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    Is timber in exterior applications really high maintenance?

    Woodform Architectural

    Woodform Architectural clears common misconceptions about the use of timber in exterior applications.

    Though timber is one of the most versatile products in the materials palette, common myths have created the perception that it’s a high-maintenance option for exteriors and facades. However, many of these myths form the basis of client objections to the use of timber in outdoor applications.

    Woodform Architectural sets the record straight by debunking some of these myths.

    Myth #1: Timber demands ongoing maintenance

    Timber facades can be designed with low maintenance outcomes, helping reduce the effort required for upkeep over the long term. Try naturally weathered exteriors with weathered and greying finishes built into the lifecycle of the building.

    An increasingly popular aesthetic and also a practical choice, naturally weathered wood has an organic texture that blends in and evolves with the immediate environment. Weathered finishes require minimal upkeep in terms of both effort and expense.

    Myth #2: Timber facades always involve large areas

    A common misconception about a timber facade is that it occupies a large area and therefore, will involve a great deal of maintenance over the lifecycle of the building. However, the beauty of timber is that sometimes ‘less is more’.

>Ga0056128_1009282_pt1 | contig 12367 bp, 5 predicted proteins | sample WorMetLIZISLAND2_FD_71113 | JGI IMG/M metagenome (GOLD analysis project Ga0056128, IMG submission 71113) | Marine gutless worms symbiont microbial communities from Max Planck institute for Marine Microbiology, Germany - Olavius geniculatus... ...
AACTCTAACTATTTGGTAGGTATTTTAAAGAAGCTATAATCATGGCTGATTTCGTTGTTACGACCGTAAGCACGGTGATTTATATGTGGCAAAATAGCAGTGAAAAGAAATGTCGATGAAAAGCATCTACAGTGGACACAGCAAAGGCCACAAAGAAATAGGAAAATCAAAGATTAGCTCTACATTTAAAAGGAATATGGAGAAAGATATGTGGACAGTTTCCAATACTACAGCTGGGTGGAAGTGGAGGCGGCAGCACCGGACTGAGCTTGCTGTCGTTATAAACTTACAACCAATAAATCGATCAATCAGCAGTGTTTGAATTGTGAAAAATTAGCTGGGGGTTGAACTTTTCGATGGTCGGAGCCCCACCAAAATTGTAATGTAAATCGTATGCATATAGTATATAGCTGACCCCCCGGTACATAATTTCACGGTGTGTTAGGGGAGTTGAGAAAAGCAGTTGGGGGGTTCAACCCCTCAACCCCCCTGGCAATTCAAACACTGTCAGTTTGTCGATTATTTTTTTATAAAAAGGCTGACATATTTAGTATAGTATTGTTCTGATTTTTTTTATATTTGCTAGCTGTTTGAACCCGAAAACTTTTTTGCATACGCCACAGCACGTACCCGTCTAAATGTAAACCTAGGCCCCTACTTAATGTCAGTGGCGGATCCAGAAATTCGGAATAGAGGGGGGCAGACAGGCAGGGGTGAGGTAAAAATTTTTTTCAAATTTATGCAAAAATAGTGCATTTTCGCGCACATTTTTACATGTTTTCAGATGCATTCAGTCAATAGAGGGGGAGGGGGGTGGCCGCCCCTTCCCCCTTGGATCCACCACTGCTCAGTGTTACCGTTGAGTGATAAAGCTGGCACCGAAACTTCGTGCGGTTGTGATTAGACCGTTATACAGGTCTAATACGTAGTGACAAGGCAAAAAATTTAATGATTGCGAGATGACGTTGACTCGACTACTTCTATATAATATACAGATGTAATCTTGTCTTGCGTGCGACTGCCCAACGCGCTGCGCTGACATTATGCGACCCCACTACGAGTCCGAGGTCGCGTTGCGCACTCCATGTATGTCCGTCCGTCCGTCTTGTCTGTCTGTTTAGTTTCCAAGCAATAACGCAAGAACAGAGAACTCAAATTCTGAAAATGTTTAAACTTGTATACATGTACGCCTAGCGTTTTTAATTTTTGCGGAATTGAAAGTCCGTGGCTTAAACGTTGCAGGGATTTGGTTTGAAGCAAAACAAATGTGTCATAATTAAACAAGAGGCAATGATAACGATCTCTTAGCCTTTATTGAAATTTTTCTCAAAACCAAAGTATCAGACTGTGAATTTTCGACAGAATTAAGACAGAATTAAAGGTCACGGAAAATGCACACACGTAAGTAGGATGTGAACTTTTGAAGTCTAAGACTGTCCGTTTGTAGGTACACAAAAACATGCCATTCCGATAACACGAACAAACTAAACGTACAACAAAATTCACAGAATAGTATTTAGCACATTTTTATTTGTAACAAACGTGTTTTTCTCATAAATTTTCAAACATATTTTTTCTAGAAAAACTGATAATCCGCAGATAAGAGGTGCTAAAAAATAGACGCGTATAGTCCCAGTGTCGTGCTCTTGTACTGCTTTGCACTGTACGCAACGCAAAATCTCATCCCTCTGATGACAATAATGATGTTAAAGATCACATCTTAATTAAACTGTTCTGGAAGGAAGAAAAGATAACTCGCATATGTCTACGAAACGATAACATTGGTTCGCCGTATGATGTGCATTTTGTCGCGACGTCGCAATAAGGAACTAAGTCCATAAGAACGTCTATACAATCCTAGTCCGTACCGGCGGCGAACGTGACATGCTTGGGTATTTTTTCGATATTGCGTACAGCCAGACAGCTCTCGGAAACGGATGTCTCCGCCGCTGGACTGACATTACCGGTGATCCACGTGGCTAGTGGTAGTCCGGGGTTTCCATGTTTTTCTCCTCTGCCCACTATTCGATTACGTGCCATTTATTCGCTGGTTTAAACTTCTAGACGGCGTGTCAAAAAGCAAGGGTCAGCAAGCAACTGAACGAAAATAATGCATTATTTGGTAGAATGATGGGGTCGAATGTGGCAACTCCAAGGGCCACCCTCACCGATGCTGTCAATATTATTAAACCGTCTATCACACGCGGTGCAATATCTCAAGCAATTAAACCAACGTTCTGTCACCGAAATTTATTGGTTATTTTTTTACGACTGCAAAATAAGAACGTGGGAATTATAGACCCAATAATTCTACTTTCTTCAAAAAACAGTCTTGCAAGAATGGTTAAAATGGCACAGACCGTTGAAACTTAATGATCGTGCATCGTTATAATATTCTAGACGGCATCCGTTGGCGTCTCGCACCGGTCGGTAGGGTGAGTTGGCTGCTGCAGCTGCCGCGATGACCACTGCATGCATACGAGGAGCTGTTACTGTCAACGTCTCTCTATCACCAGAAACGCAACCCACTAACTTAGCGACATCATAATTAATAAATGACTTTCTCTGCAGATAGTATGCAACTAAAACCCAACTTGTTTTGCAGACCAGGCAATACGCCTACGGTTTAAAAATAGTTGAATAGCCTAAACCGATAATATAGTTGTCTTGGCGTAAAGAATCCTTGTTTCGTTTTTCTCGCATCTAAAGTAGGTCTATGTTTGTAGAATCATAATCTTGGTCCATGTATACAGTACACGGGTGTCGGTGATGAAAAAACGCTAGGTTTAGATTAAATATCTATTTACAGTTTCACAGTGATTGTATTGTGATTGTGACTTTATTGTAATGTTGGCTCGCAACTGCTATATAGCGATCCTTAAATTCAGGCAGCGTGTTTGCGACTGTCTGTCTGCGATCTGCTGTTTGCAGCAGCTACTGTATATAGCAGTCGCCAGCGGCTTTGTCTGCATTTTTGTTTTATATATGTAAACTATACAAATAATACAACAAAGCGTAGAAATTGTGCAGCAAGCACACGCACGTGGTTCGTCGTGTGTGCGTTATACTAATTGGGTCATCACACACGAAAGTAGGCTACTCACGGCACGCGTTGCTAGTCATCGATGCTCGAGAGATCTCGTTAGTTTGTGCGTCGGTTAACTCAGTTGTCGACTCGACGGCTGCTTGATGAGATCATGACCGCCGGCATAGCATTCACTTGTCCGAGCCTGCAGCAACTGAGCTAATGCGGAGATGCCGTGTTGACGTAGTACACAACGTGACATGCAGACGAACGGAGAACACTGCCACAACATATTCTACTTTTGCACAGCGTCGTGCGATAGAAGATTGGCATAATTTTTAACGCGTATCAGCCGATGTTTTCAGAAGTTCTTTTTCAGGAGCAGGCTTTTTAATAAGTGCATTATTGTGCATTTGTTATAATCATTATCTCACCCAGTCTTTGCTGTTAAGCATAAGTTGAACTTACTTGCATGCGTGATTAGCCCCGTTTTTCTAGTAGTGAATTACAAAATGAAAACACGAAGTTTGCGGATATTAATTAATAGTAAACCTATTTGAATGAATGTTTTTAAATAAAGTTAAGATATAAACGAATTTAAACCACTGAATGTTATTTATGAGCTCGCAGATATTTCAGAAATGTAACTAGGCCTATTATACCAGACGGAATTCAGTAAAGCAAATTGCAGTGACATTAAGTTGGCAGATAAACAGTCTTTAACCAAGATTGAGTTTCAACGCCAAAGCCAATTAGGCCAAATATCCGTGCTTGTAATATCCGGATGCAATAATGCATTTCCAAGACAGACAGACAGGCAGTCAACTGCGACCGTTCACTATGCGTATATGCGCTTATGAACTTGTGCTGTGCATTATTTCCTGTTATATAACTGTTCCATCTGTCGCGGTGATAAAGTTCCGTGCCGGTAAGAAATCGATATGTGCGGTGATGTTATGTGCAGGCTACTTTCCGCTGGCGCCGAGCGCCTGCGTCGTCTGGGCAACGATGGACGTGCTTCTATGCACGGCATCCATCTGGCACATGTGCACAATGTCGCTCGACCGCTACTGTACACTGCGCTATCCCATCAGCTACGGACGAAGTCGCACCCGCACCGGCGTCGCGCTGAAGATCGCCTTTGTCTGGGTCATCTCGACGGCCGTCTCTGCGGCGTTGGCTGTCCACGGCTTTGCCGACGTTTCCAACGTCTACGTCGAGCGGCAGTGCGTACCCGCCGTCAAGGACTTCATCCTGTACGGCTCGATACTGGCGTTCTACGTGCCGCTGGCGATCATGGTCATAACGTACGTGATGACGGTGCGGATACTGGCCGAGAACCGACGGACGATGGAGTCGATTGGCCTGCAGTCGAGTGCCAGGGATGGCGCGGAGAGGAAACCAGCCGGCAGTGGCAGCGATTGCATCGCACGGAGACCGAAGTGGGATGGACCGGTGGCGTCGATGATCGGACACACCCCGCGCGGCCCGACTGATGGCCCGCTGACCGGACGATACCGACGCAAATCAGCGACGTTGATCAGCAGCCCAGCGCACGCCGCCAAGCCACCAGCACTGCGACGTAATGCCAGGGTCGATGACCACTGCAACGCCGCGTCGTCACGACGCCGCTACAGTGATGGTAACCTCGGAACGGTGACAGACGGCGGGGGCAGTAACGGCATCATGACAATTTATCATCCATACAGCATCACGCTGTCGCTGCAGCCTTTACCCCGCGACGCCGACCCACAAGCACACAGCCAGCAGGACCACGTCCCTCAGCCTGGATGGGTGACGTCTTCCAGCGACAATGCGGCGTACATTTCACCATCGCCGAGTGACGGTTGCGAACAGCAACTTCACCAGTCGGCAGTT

For instance, modular timber lining systems can be effectively used as accents in areas with limited exposure to the elements. Eaves and soffits are excellent examples of timber applied in an exterior application that maximises aesthetics and minimises maintenance, with its use in visually-striking areas that are sheltered from exposure.

    Myth #3: Timber is a conventional finish with limited application

    A highly versatile material, timber gives designers the freedom to explore by complementing a range of options within the materials palette. Modular systems create unlimited scope for adventurous designers to conceptualise low-maintenance applications with striking visual impact.

    Transparent facades using glass are not only a low-maintenance option but also allow the beauty of timber to be seen from the outside, without any of the issues related to weathering and exposure to the elements.

    Conclusion

    Debunking myths about timber maintenance and highlighting the versatility of modular lining systems can help overcome client objections. Offering the unique beauty of wood and unlimited design freedom, there are many low-maintenance options that balance practical and aesthetic considerations.

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